The project of the solidarity of the Yugoslav people with the people of Latin America was part of the Tribune Program of the Student Cultural Center (SKC) in Belgrade, which was dedicated to political theory and social movements. In the words of its editor, Milo Petrović, the tribune “offered a site of free-minded public speech, intellectual debate, and social activism.” Between the mid-1970s and the mid-1980s, the Tribune presented several conferences and events: Nedelja Španije (Week of Spain) in 1976, coinciding with the end of Franco’s dictatorship; the Week of Latin America in 1977, examining the anti-colonial struggle of various militant guerrilla movements in the era of corporate neocolonialism, and explicitly posited via its subtitle as an event of “Solidarity of the Yugoslav people with the people of Latin America.” Further, the first “women’s questions” outside the Western context were posed during the conference Drug-ca žena (Comrade(ss) Women) in 1978; and an event dedicated to militant revolutionary Chilean cinema—Druga nedelja Latinske Amerike (Second Week of Latin America)—was held at the beginning of the 1980s. New movements in psychiatry (or, more precisely, the positions and attitudes of anti-psychiatry) were discussed in 1983, while events in 1984 were dedicated to the critique of recent Yugoslav politics that would slowly lead to the dissolution of the federation.
It is important to mention that the SKC was operating at the time as an alternative institution that opened up its space to experimental art and exhibition practices, to social activism, and to critical intellectual developments. It was self-produced as an institution-in-movement, or institution-movement, growing out of the student and workers’ protests of 1968 and continuing that movement from the inside as a critical wave, supported by the international flux of artists, intellectuals, and activists.3 Many people participated in the SKC’s activities without being part of its formal institutional structure, working instead in the same space within self-organized communities, and often influencing the regular program through editorial boards, councils, and ad hoc groups formed for the various initiatives. Further, it was a place where people actually lived: young artists and intellectuals spent time together in proximity and exchange, and this togetherness resembled the functioning of an “alternative university,” or of certain self-organized teaching-learning practices.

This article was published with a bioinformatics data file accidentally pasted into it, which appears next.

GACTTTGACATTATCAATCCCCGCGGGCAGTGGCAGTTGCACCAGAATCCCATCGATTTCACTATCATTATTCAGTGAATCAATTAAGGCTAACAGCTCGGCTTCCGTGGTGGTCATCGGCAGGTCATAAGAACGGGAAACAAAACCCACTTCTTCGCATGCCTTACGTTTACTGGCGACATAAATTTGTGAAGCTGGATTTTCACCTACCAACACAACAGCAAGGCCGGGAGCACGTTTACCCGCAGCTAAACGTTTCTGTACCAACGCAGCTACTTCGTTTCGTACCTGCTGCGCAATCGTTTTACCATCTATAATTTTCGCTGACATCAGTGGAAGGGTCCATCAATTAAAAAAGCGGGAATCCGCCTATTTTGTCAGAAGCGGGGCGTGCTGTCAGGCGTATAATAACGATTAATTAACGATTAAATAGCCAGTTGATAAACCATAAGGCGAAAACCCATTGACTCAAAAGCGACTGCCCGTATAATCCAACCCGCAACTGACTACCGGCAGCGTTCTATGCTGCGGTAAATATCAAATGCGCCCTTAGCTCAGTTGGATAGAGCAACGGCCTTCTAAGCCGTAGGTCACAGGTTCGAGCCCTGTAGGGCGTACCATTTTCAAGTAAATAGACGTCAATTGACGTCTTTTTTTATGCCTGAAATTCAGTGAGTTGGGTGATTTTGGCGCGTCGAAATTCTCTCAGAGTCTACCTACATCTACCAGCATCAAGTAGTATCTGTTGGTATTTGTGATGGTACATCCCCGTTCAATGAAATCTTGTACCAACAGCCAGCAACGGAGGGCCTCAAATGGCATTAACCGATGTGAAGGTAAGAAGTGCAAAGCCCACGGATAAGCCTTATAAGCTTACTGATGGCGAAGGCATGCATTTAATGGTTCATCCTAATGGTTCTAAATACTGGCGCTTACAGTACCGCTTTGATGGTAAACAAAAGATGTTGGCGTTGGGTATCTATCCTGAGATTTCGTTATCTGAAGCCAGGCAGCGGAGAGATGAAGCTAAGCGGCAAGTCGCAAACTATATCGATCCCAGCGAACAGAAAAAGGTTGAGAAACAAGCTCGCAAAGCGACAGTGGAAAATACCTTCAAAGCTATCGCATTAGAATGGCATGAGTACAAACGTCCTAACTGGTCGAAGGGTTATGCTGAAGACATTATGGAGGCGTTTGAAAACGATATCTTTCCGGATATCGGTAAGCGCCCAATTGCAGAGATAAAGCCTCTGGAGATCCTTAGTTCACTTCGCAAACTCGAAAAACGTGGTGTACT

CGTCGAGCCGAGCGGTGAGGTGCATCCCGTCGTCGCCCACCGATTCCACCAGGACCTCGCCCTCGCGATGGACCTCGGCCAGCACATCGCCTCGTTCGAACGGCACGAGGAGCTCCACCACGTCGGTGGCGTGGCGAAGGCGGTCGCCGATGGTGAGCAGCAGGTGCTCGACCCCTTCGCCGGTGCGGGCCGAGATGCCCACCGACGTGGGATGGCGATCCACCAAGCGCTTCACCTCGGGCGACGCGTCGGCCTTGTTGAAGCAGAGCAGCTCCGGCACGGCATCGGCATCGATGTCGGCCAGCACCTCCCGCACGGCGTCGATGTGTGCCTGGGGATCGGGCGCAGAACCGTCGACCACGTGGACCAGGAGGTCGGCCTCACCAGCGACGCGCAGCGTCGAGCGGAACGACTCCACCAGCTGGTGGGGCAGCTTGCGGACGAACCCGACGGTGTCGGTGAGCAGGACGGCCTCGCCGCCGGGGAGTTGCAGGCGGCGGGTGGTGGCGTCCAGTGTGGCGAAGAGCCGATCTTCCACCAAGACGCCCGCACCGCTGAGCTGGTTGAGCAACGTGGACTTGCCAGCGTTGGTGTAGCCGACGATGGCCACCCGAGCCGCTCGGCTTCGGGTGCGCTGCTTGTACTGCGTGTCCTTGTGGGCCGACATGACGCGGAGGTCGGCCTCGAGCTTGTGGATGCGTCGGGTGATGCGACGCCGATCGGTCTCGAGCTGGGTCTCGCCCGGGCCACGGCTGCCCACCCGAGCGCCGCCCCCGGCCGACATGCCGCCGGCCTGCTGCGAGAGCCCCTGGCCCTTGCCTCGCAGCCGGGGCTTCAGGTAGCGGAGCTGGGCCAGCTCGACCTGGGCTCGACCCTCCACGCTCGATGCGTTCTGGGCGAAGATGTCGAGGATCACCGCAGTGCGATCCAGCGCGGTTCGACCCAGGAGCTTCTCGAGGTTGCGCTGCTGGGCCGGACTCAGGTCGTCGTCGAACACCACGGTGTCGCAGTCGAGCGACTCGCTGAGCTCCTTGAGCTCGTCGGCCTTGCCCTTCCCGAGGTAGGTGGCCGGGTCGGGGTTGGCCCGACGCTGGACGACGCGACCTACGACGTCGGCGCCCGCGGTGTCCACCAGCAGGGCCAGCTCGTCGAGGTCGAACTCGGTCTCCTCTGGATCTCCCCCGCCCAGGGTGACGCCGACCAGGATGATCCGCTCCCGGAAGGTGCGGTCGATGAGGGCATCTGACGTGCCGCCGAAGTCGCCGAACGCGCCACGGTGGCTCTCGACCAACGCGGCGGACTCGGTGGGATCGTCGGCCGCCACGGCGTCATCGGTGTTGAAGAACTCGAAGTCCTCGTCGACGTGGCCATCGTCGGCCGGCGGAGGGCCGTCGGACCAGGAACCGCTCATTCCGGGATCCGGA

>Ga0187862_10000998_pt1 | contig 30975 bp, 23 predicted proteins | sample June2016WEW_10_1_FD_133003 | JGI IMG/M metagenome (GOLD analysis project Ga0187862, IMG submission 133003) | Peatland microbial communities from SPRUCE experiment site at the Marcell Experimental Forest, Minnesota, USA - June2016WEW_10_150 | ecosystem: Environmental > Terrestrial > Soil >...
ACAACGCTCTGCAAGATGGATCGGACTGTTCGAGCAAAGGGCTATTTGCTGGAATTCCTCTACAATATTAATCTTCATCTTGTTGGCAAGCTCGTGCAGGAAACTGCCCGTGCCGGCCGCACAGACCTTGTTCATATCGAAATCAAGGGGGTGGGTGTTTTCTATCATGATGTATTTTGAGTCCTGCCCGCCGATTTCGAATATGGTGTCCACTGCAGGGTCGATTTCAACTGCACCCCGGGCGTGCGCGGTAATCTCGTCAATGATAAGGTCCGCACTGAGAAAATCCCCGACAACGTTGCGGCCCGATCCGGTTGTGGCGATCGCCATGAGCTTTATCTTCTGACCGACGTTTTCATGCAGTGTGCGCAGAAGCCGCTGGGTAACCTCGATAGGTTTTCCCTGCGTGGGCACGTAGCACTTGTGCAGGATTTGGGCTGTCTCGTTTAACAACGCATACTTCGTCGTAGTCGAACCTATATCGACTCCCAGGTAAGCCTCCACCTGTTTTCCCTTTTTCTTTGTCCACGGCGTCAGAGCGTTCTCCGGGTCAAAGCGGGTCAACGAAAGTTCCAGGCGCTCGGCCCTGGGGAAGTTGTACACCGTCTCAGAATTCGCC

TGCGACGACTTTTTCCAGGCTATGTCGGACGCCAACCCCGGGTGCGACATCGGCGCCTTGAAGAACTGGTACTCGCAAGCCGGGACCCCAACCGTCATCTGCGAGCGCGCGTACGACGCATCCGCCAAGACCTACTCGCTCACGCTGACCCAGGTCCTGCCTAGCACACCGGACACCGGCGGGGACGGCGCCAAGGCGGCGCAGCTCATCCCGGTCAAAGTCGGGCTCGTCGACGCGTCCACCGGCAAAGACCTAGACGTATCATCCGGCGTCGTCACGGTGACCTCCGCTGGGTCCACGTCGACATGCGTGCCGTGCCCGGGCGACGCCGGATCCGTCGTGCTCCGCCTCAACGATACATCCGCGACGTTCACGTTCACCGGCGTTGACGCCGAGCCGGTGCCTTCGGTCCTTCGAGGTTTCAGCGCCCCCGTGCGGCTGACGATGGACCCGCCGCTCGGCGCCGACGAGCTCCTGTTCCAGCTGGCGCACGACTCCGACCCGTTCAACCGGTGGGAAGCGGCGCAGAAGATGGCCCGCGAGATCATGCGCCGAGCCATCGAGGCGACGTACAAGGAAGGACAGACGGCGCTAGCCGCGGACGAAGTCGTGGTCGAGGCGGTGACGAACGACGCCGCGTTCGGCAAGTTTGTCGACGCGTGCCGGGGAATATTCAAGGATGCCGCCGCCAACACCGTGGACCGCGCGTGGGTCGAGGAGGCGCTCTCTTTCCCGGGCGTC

From the perspective of exactly three decades later, Petrović reflects upon his perspective on con-tempora-ry in the context of his engagement in the Tribune Program: “We wanted to be in touch with the problems of the world, the problems of our times—to discuss the developments in intellectual thought, in artistic practice and socially engaged work. We wanted to host programs and people who reflected our epoch […] We thought that it is good to live with our times.”4